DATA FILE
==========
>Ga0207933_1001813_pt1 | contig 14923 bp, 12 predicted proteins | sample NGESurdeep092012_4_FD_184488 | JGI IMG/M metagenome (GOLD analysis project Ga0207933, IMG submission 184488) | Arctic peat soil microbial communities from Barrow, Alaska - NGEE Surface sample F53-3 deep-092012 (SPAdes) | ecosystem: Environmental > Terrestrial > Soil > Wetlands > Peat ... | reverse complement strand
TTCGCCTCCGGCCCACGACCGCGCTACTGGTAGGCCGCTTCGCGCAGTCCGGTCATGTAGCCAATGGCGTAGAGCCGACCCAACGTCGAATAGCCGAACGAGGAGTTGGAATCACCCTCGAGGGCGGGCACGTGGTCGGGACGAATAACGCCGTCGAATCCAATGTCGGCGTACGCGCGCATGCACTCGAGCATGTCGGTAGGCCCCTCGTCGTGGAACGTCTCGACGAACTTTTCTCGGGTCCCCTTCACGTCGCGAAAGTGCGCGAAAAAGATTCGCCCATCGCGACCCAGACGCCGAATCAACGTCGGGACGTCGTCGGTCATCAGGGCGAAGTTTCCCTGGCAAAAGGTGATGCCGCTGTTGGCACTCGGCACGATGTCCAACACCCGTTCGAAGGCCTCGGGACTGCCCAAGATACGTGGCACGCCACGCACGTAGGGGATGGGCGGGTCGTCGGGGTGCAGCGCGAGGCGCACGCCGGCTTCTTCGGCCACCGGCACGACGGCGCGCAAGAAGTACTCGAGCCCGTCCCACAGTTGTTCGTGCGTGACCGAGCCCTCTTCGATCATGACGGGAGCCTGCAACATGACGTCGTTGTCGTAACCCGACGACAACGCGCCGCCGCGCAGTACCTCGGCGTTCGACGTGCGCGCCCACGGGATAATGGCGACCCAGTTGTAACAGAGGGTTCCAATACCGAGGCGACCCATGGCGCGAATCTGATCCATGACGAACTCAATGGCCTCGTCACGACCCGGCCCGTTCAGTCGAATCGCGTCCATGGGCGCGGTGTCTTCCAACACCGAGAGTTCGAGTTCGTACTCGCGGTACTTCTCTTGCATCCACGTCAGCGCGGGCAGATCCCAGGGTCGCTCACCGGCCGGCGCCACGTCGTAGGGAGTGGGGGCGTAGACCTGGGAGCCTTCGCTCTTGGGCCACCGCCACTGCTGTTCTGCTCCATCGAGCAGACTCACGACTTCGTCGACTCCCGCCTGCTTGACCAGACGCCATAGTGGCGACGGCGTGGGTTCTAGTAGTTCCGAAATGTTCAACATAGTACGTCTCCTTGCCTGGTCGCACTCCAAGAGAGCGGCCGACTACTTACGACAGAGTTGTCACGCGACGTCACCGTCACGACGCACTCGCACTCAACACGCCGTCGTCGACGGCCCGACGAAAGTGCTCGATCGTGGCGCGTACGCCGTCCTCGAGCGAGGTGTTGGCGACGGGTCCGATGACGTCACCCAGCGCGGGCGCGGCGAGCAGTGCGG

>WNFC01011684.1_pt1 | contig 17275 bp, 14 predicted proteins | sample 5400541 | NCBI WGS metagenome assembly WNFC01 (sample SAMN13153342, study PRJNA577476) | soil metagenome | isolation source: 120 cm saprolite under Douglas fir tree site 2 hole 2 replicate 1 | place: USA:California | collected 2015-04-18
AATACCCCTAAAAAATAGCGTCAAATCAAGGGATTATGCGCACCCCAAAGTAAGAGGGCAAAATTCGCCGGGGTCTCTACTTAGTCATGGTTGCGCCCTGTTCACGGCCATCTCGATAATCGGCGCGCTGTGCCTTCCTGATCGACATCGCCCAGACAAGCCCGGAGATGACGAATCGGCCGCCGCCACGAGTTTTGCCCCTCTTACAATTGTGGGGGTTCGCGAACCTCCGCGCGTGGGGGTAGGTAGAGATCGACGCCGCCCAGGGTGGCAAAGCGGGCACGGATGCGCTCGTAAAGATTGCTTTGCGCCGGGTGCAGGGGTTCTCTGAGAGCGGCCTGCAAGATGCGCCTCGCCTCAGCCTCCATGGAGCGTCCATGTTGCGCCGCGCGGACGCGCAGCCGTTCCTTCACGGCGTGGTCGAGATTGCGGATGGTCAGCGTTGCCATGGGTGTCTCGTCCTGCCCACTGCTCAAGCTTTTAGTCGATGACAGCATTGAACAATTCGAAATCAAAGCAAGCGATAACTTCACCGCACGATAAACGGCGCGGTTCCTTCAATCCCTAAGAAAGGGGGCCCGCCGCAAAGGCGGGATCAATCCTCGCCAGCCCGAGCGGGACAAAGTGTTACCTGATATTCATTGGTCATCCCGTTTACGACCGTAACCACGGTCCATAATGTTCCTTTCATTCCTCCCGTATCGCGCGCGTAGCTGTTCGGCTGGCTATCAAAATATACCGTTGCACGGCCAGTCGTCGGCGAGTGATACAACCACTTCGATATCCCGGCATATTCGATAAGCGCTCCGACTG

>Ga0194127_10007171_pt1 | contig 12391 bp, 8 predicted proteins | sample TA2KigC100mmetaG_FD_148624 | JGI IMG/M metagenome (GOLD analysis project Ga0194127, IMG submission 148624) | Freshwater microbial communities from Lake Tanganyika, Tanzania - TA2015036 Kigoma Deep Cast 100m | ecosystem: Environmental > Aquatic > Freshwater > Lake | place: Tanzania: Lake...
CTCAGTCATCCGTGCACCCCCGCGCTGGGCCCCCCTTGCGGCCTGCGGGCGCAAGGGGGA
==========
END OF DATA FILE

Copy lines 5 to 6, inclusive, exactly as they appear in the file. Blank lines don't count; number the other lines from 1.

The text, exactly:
>Ga0194127_10007171_pt1 | contig 12391 bp, 8 predicted proteins | sample TA2KigC100mmetaG_FD_148624 | JGI IMG/M metagenome (GOLD analysis project Ga0194127, IMG submission 148624) | Freshwater microbial communities from Lake Tanganyika, Tanzania - TA2015036 Kigoma Deep Cast 100m | ecosystem: Environmental > Aquatic > Freshwater > Lake | place: Tanzania: Lake...
CTCAGTCATCCGTGCACCCCCGCGCTGGGCCCCCCTTGCGGCCTGCGGGCGCAAGGGGGA